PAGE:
Sex drive varies from individual to individual, and can fluctuate according to daily stresses, tiredness, health, hormonal changes and relationship status (the first flush of new love, for example, has a way of firing up the libido considerably!). Some women describe the shock of an HIV diagnosis as having a severe impact on libido, but adjusting to the diagnosis and gaining confidence about how to have sex without risk of transmission can improve this.
A range of medication commonly taken by women with HIV can also reduce libido – many people taking ARVA medication or other substance which is active against retroviruses such as HIV. have reported changes in sexual feelings, but there is not clear evidence showing that the drugs cause it. Antidepressants, however, are commonly used by people with HIV and are linked with reduction in sexual desire, difficulty getting an erection in men, and difficulty having an orgasm in women. Not all antidepressants cause this to the same degree, so chatting frankly to your doctors about the pros and cons of different drugs is worthwhile. Of course depression itself can cause low libido, and antidepressant treatment may actually then lead to an improvement in libido.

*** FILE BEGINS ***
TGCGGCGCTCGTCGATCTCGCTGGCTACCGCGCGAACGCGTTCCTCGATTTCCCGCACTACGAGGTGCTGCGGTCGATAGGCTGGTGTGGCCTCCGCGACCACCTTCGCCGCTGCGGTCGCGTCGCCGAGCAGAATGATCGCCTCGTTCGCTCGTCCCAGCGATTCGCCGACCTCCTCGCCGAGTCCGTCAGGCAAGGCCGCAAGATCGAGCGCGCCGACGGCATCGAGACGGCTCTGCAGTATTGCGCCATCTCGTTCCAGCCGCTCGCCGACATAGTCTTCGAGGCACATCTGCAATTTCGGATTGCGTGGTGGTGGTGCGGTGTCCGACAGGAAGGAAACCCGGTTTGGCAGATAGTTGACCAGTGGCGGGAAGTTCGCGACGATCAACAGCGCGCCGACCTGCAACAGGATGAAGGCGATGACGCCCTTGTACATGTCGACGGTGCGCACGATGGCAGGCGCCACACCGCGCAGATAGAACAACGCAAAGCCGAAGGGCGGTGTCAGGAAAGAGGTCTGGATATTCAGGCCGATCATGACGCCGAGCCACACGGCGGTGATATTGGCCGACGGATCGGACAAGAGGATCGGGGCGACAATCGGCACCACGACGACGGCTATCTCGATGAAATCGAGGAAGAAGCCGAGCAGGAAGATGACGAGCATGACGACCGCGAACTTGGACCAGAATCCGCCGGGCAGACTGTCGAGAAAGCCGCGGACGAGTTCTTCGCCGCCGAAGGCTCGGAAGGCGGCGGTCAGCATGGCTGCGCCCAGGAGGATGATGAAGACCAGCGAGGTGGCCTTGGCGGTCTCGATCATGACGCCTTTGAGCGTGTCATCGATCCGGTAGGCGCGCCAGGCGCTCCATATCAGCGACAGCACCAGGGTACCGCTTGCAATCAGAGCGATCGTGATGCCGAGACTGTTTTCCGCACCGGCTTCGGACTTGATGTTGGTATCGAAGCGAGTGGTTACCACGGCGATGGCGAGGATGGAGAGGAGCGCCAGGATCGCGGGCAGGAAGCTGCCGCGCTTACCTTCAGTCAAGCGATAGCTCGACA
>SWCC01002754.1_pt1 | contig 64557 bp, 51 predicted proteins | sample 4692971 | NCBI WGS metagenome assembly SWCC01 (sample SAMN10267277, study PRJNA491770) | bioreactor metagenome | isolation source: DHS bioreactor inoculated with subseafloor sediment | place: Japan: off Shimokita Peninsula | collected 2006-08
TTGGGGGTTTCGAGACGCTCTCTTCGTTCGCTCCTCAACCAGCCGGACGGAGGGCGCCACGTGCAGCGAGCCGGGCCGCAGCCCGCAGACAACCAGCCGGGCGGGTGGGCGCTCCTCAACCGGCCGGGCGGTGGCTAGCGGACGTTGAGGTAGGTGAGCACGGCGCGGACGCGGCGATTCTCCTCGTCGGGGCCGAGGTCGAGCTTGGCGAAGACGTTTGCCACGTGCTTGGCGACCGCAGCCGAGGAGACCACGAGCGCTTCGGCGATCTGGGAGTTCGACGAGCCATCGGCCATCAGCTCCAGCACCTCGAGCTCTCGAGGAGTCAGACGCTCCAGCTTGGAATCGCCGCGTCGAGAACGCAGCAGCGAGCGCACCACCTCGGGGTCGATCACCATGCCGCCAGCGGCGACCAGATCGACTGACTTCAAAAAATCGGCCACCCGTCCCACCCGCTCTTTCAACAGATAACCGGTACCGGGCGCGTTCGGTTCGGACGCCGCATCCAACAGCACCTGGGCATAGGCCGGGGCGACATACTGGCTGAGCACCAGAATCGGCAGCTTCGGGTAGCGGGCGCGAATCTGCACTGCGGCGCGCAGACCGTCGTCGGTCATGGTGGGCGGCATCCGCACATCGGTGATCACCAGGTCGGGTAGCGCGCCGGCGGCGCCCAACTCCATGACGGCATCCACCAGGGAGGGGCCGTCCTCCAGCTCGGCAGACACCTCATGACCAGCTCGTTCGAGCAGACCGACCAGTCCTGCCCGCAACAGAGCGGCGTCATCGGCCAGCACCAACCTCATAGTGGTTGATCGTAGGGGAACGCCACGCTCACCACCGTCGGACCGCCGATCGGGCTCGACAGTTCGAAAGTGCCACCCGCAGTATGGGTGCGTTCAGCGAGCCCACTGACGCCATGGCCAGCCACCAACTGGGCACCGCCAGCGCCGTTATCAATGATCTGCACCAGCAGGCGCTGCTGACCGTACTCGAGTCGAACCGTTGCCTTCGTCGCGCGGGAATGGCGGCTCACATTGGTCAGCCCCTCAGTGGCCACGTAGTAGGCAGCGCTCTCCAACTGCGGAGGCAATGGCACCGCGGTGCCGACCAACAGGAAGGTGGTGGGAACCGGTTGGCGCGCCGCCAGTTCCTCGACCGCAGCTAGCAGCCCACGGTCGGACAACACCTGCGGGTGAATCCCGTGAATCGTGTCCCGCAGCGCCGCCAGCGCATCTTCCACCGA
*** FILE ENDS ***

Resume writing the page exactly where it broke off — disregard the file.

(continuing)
Hormonal contraceptives can also impact on libido, so getting advice on switching brands or changing to barrier contraception also may be a good idea, if you are bothered by low libido.
Low testosterone (a male hormone that women also have in smaller quantities) can be a cause of low libido and women can be treated successfully with testosterone in very low doses, however the concern is that too much can have ‘masculinising’ side effects.
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